What inspires you about Kansas?

Having grown up surrounded by the Sierra Madre Mountains, the plains were not the most welcoming sight when I first arrived. But as I continued to grow and explore the high plains in Western Kansas, and the rolling hills of the eastern edge, I began to understand the poetic propositions in this vast prairie.

"I have listened to the soothing waves of oceans made of wheat; I’ve gotten lost in time gazing at the bold starkness of winter fields." 

I’ve seen the clouds dance with the sun, spreading their magic across the horizon; I’ve felt to my core the force of an angry sky falling from above, but then given in to its tender invitation to explore an infinite universe in the crisp, clear, night sky. The Kansas landscape is unequivocally hysterical, but always offering an opportunity for ongoing meditation on humility, a daily exercise on self-reflection.

What’s more, as I’ve explored the historic landscape of Kansas, I’ve been greatly inspired by the great legacy of individuals who have resisted oppressive forces and fought to uphold the fundamental principles of human liberation. It is because of this legacy of creative resistance that I’ve continue to engage in social justice work in Kansas.

Why do you love the humanities?

The humanities create meaning and instigate curiosity. Throughout history, the arts and humanities have always been at the vanguard of any progressive social change, translating the human experience as it evolves, and creating arenas for work that challenges the status quo.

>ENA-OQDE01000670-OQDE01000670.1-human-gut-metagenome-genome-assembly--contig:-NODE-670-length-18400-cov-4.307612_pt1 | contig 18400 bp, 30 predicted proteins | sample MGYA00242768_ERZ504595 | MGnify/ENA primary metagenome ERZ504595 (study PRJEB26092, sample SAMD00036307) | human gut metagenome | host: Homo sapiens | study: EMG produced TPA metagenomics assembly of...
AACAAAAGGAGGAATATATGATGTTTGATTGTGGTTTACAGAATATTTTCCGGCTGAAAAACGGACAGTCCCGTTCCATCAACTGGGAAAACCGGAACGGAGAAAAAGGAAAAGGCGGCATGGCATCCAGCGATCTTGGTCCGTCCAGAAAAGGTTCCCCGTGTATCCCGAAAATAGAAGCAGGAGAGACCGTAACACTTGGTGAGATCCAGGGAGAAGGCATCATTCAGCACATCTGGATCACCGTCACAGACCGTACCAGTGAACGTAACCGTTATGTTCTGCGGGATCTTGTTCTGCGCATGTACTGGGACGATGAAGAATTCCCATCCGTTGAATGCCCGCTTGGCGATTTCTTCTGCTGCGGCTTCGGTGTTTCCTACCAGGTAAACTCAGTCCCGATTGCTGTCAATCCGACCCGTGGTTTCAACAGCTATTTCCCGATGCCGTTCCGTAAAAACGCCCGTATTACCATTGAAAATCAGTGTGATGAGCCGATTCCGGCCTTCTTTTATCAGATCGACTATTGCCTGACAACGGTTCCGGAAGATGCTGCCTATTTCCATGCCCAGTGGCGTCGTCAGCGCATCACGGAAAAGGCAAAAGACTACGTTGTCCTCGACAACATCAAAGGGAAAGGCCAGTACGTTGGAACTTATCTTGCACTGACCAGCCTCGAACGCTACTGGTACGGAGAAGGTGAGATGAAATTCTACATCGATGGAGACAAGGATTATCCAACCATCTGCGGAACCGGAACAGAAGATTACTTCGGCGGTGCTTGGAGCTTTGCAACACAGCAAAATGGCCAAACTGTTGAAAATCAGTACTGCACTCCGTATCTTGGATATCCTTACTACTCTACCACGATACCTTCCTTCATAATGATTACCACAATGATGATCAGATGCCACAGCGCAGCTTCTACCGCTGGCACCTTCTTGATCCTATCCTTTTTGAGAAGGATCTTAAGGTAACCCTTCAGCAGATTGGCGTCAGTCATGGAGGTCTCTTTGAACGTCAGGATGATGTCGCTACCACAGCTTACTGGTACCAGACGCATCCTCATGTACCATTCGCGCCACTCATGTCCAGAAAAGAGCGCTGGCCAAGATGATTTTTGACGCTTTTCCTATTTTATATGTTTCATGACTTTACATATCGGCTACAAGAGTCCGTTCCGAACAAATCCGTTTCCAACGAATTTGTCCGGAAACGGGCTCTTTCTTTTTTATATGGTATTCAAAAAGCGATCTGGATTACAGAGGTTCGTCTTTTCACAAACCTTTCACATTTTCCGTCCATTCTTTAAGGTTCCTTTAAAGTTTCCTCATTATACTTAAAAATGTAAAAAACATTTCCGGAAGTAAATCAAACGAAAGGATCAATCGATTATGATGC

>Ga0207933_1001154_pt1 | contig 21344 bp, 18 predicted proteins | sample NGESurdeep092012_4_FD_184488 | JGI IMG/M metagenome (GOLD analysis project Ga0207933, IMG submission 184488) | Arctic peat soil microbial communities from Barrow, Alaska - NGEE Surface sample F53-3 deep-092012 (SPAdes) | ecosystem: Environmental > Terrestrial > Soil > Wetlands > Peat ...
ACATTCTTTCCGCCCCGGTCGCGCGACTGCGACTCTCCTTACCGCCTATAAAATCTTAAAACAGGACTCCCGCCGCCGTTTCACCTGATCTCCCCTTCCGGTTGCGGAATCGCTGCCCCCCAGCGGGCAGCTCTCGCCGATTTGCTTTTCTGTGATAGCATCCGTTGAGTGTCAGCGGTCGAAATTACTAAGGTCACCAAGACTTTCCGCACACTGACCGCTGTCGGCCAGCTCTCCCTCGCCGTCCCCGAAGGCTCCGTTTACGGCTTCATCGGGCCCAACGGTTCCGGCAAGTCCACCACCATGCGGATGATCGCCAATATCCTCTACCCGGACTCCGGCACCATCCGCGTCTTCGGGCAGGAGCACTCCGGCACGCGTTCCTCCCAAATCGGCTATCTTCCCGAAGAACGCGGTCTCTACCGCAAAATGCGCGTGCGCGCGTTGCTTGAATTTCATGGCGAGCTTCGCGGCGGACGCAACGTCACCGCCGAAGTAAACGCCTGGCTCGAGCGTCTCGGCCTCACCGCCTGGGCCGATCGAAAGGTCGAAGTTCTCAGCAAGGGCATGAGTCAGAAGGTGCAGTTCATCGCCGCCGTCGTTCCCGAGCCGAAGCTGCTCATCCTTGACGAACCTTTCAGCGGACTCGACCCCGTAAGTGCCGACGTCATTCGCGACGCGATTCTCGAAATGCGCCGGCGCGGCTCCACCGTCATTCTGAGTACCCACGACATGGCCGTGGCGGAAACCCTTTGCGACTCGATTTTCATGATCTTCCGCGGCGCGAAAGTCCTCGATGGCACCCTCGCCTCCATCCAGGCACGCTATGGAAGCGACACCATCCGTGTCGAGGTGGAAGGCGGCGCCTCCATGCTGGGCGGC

Do you believe ideas can change the world? How? Why?

The planet is ever-changing, impartial to those living in it. A precarious position for humanity, one could argue, as passive and powerless dwellers in a seemingly chaotic environment.

"While there is truth is this statement, humanity is far from being a passive or powerless dweller." 

Perhaps one of the most recent and impactful indicators of our ability to impact and change our environment and those living in it, is the rapid deterioration of the natural environment, primarily as a direct result of human exploitation. The rapid depletion of natural resources can be traced back to a not so distant moment is history: the dawn of the industrial revolution. This momentous episode in our collective history, was indeed catalyzed by big ideas to redefine what it means to be a modern human, and it continues to have huge implications in our lives to this date.

Ideas can inspire, lead people into action and catalyze change. But this cannot happen in a vacuum, ideas come from people, actions come from people.

We all swim in the oceans of history; we play in waters that have touched every shore, we get drenched with the brilliance of ancient cults and imagine new horizons as we sail in journeys into the unknown. Every waking moment in our collective journey, we have a renewed opportunity to imagine a different today, to shape a better tomorrow. Bold ideas can help shape a vision for a better, more equitable global society. But our actions, both big and small, will define the path we will have to follow. The question remains, where will it lead us?

Why is it important that people engage with new ideas?

Within the framework of social change, the relative newness of an idea, as well as its proposed outcomes, are contingent upon the historic and sociopolitical context of the place from which said idea originates or for which it was designed to serve. Starting from this premise, an idea that might seem passé for one place, might be revolutionary for another. An idea that could uplift someone, could simultaneously subjugate someone else. This logic illustrates how new ideas can be, at any given time and place, paradoxically fluid and stagnant, liberating and oppressive.